PROVIDENCE, R.I. (WPRI) — Rhode Island’s education commissioner said Tuesday it was less expensive to give former Providence Superintendent Harrison Peters a nearly $170,000 severance deal to leave the district rather than risk potential litigation if he had been fired.
“This was in the best interest of the district,” Education Commissioner Angélica Infante-Green told 12 News in her first interview since asking Peters to step down last week. “Our legal team … determined this would be less costly for the district because he does have standing.”
“We needed to move forward,” she added. “This was a big distraction for the work. At the end of the day, this was a better decision for the district financially.”
Infante-Green asked Peters to step down last Tuesday night after meeting with Gov. Dan McKee. Peters told her he would be consulting his lawyer, and after three days of negotiations with the R.I. Department of Education he signed a termination agreement.
Under the terms of the severance deal, Peters agreed to leave in exchange for six months of pay and benefits, due to him in a lump sum by June 10.
Senate Majority Whip Maryellen Goodwin, a long-serving Providence Democrat, was among those who expressed outrage about the agreement.
“It is an absolute disgrace that any taxpayer dollars would be used to pay Superintendent Peters to leave,” Goodwin said Friday night. “He should have been terminated for cause if he wouldn’t resign.”
Infante-Green said she did consider firing Peters for cause, but indicated RIDE’s legal team advised her that negotiating an exit deal was the best option.
Peters’ ouster came after revelations that he hired Dr. Olayinka Alege last summer as a network superintendent in Providence, a top leadership position, despite knowing Alege had previously been accused of misconduct with students in Florida.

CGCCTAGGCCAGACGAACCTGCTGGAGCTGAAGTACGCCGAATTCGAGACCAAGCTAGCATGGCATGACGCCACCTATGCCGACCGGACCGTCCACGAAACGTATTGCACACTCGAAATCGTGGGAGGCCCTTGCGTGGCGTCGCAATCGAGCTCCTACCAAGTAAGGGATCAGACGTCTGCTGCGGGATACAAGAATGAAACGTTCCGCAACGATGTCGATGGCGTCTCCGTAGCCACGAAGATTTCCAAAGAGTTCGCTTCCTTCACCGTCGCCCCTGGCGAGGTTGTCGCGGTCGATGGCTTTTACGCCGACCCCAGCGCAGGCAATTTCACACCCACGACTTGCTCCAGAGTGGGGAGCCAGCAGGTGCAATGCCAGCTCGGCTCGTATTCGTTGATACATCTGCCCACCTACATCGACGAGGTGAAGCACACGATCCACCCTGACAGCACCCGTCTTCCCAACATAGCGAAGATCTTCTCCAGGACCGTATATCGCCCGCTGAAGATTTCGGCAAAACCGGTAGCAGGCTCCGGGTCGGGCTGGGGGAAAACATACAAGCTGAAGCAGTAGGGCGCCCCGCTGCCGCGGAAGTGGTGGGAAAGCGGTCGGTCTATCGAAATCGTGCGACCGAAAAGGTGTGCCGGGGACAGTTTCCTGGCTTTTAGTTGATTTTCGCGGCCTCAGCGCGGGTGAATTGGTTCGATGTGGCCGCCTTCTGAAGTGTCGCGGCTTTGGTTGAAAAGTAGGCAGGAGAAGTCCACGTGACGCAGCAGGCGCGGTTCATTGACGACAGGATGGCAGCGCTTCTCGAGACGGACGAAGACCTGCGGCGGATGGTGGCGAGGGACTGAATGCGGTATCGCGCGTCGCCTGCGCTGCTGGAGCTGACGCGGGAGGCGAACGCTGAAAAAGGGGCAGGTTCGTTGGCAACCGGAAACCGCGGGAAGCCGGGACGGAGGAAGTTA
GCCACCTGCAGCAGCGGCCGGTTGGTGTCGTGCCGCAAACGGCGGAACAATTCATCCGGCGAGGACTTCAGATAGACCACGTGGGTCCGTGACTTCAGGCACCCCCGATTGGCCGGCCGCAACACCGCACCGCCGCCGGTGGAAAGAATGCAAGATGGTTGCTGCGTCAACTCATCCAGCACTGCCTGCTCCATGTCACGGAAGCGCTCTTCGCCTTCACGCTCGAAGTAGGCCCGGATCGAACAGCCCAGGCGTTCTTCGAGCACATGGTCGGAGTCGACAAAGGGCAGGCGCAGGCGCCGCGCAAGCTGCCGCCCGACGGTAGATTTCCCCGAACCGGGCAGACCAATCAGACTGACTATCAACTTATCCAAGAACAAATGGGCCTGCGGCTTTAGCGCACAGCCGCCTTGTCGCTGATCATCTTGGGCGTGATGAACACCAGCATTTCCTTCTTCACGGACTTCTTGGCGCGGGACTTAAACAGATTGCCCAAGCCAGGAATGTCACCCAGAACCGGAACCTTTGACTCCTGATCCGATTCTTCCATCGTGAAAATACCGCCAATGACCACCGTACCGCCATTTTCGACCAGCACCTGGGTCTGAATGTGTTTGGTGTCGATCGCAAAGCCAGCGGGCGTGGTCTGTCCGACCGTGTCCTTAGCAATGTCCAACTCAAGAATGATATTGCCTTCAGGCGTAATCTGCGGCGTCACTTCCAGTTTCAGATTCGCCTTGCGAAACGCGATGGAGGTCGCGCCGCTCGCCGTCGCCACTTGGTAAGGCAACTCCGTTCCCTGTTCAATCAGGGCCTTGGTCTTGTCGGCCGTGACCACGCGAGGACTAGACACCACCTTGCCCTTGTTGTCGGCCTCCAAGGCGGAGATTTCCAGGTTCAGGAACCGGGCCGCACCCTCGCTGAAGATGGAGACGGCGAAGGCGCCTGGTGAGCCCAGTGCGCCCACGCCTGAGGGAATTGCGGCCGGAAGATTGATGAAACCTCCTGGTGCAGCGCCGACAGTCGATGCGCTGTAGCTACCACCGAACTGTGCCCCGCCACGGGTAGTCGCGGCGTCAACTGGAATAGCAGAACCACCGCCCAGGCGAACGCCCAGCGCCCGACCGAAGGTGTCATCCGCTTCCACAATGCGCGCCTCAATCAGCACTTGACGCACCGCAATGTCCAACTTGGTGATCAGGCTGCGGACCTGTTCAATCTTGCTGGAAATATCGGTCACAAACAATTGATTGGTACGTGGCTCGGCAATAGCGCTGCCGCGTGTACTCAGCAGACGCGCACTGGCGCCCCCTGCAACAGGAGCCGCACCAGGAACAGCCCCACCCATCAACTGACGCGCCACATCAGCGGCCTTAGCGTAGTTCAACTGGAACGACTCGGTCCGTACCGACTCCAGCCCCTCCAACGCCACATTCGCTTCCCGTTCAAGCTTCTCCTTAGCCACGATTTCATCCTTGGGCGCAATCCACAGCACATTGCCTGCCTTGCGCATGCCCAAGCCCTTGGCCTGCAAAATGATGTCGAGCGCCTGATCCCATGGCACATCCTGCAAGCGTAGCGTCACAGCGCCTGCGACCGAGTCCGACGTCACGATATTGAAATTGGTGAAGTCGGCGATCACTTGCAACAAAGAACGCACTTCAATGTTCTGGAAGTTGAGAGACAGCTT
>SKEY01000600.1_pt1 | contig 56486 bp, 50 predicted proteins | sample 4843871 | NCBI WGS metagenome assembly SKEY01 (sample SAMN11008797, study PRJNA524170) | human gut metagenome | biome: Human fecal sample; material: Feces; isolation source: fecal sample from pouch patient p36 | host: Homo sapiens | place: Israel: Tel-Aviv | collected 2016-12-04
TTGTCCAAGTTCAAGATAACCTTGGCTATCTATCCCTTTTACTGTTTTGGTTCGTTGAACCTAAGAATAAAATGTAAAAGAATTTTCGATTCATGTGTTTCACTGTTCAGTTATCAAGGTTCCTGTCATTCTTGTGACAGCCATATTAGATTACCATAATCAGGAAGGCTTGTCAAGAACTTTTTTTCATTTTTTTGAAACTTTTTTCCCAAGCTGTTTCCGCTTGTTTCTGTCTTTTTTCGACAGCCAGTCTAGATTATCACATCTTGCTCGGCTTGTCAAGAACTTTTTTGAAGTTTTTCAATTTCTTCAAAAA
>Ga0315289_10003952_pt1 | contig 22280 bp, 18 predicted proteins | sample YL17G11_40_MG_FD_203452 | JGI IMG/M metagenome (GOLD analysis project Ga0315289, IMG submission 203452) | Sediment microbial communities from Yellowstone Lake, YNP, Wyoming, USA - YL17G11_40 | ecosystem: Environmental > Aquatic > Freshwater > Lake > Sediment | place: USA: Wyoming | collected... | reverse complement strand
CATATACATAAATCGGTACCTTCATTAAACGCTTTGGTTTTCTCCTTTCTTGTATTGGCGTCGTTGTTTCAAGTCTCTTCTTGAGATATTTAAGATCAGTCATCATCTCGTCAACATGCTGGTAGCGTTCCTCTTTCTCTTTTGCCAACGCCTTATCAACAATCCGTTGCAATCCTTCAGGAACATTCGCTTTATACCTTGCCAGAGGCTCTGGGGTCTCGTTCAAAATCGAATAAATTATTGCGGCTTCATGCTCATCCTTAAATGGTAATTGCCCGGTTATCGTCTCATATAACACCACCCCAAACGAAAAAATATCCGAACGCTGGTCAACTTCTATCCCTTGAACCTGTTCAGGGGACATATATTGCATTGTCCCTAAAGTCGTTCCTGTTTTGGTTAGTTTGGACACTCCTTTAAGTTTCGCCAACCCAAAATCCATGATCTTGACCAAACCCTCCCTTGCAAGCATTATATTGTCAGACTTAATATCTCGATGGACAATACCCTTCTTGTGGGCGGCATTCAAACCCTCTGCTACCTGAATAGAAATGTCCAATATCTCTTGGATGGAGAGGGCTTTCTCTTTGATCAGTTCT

After Alege was arrested for allegedly forcibly rubbing an underage male’s foot at a gym in Warwick earlier this month, Peters apologized for what he called an “error in judgment” in hiring him.
Infante-Green said she found out about the Florida allegations in news reports after Alege was hired. While she said she questioned Peters about it at that time and took a “tighter rein” over hiring decisions, she did not ask Peters to resign last year.
“Hindsight is always 20/20,” Infante-Green said. “He was disciplined, because he did not tell me.”
An internal review began Monday into Peters’ hiring decisions during his 15 months leading Providence schools, Infante-Green said.
“We have already started pulling files,” she said.
Meanwhile, plans for selecting a new leader to head the state-controlled school district are underway. Infante-Green said an interim superintendent would likely be named by the end of this week, with plans for the wider search to find a permanent leader to be announced next week.
“The search will include national and local,” Infante-Green said. “There will be a committee that will elevate some of the names to me.”
She added that McKee wants to be “very involved” in the process. The two have discussed an expedited timeline, with a superintendent in place by the end of the summer.
“We also want to keep the interim in place so there is support and continuity,” she added.
The district has had fragmented leadership in recent years, with six superintendents in the past decade when interim appointees are included. There have already been three leaders just during the year-and-a-half since the state took over; Fran Gallo served as interim superintendent until December 2019, with Dorothy Smith then serving temporarily until Peters arrived in February 2020.
Infante-Green was criticized during her first superintendent search for keeping the names of possible candidates private. She said the process will be more public this time around.
“There is a need to rebuild trust,” Infante-Green said. “I think that it only makes sense as we start healing in this situation that it be a more transparent process.”
The commissioner, who was hired by former Gov. Gina Raimondo, said she plans to stay in Rhode Island as long as McKee — or his successor if he is unsuccessful in next year’s gubernatorial election — want to keep her on. The Providence turnaround plan is five years long.
“I made a commitment to the students and the families, and I intend to honor that commitment,” Infante-Green said. “I don’t intend to go anywhere.”